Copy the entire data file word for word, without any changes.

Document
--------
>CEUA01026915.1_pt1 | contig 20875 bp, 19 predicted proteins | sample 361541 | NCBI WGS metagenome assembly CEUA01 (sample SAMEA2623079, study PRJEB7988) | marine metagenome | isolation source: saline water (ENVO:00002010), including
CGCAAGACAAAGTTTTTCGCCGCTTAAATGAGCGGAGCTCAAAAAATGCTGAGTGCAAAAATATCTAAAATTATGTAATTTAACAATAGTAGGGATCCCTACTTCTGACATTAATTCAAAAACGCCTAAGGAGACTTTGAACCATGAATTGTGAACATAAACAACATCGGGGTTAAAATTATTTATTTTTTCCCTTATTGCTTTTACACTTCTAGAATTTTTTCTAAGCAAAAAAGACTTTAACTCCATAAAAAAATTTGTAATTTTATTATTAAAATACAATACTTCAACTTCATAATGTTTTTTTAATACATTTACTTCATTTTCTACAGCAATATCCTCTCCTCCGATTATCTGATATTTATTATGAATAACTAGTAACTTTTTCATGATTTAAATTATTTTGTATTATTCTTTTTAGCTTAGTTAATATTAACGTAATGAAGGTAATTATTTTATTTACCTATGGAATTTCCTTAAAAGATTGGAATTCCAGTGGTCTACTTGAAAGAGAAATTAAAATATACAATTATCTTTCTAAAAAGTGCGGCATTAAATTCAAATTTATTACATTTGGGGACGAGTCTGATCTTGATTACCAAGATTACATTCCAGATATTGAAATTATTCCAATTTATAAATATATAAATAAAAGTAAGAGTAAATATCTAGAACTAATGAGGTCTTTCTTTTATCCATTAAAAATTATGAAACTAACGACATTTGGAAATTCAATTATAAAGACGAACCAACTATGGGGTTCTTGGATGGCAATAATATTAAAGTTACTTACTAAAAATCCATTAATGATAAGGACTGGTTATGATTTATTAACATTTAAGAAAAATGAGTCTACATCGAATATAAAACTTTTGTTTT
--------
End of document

>CEUA01026915.1_pt1 | contig 20875 bp, 19 predicted proteins | sample 361541 | NCBI WGS metagenome assembly CEUA01 (sample SAMEA2623079, study PRJEB7988) | marine metagenome | isolation source: saline water (ENVO:00002010), including
CGCAAGACAAAGTTTTTCGCCGCTTAAATGAGCGGAGCTCAAAAAATGCTGAGTGCAAAAATATCTAAAATTATGTAATTTAACAATAGTAGGGATCCCTACTTCTGACATTAATTCAAAAACGCCTAAGGAGACTTTGAACCATGAATTGTGAACATAAACAACATCGGGGTTAAAATTATTTATTTTTTCCCTTATTGCTTTTACACTTCTAGAATTTTTTCTAAGCAAAAAAGACTTTAACTCCATAAAAAAATTTGTAATTTTATTATTAAAATACAATACTTCAACTTCATAATGTTTTTTTAATACATTTACTTCATTTTCTACAGCAATATCCTCTCCTCCGATTATCTGATATTTATTATGAATAACTAGTAACTTTTTCATGATTTAAATTATTTTGTATTATTCTTTTTAGCTTAGTTAATATTAACGTAATGAAGGTAATTATTTTATTTACCTATGGAATTTCCTTAAAAGATTGGAATTCCAGTGGTCTACTTGAAAGAGAAATTAAAATATACAATTATCTTTCTAAAAAGTGCGGCATTAAATTCAAATTTATTACATTTGGGGACGAGTCTGATCTTGATTACCAAGATTACATTCCAGATATTGAAATTATTCCAATTTATAAATATATAAATAAAAGTAAGAGTAAATATCTAGAACTAATGAGGTCTTTCTTTTATCCATTAAAAATTATGAAACTAACGACATTTGGAAATTCAATTATAAAGACGAACCAACTATGGGGTTCTTGGATGGCAATAATATTAAAGTTACTTACTAAAAATCCATTAATGATAAGGACTGGTTATGATTTATTAACATTTAAGAAAAATGAGTCTACATCGAATATAAAACTTTTGTTTT